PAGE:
Polls show two out of three French people are opposed to the First Employment Contract (CPE), which is designed to reduce youth unemployment but which opponents say will increase job insecurity among the young and fail to reduce joblessness.
The CPE would allow employers to hire people under 26 for a trial period of two years before offering them a permanent job.
What has angered students, young people and unions is that the CPE also allows employers to fire their new recruits at short notice and without justification.
"I would like to say very clearly that we will not allow it to be written in French law that workers can be laid off at a snap of the fingers," said Bernard Thibault, head of the CGT union, which organised many of yesterday's protests.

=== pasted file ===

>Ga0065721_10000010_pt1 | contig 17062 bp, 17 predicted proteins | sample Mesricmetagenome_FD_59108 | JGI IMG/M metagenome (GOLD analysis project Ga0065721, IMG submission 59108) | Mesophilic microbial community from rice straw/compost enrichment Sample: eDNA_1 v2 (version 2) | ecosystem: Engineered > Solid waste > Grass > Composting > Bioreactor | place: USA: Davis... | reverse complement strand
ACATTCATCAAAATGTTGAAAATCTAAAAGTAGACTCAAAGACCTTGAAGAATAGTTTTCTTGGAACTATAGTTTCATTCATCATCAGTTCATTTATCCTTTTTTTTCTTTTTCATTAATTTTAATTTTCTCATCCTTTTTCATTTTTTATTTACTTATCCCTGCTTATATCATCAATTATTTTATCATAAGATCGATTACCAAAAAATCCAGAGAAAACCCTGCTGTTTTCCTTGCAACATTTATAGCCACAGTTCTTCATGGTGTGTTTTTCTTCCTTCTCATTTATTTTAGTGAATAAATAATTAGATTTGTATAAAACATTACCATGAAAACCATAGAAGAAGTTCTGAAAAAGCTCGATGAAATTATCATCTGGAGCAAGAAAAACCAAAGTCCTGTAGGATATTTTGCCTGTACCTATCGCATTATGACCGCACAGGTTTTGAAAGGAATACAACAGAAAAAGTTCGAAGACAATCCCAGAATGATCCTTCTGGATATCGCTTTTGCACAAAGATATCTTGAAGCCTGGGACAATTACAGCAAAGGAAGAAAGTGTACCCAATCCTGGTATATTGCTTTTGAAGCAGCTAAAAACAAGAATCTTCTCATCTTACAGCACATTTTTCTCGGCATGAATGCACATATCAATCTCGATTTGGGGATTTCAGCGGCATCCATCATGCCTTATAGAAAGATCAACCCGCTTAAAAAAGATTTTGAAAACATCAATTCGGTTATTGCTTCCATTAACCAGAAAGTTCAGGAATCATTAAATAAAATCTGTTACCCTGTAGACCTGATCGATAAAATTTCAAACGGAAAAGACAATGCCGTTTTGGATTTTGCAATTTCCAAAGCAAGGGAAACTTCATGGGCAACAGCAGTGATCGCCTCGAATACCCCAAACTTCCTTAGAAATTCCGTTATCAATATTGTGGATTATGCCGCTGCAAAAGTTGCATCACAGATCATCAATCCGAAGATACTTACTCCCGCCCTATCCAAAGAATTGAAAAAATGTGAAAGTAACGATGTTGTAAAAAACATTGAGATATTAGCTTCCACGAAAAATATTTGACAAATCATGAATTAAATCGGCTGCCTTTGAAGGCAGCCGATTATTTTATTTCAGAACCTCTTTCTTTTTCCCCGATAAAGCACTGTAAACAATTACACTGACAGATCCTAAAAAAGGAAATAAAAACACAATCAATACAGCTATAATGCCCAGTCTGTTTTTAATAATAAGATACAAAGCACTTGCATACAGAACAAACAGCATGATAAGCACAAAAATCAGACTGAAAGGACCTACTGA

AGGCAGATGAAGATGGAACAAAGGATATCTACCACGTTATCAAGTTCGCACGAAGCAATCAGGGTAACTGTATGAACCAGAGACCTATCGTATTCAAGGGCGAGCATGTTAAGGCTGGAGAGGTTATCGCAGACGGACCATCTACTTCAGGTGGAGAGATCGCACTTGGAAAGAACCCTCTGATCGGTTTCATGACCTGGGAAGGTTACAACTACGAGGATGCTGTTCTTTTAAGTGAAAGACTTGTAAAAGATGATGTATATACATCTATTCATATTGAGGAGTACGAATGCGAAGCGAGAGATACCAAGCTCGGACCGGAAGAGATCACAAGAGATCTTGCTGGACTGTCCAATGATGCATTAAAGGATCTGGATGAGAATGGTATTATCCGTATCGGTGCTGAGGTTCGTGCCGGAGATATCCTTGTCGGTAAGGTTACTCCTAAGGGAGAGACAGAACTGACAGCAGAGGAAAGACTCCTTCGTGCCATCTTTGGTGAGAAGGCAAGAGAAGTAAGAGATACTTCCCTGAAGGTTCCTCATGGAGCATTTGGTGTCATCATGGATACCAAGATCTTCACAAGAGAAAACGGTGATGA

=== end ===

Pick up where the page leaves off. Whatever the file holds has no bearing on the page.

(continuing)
The government argues that the CPE will reduce youth unemployment by offering employers more flexibility, thereby encouraging them to hire young people. Critics warn that the new legislation could be misused by larger employers and will increase insecurity among French youth, widely seen as one of the root causes of last year's suburban riots.
More than 20 per cent of France's 18-25-year-olds are unemployed, double the national average of 9.6 per cent. Among the country's poorest communities youth employment stands at 40 per cent.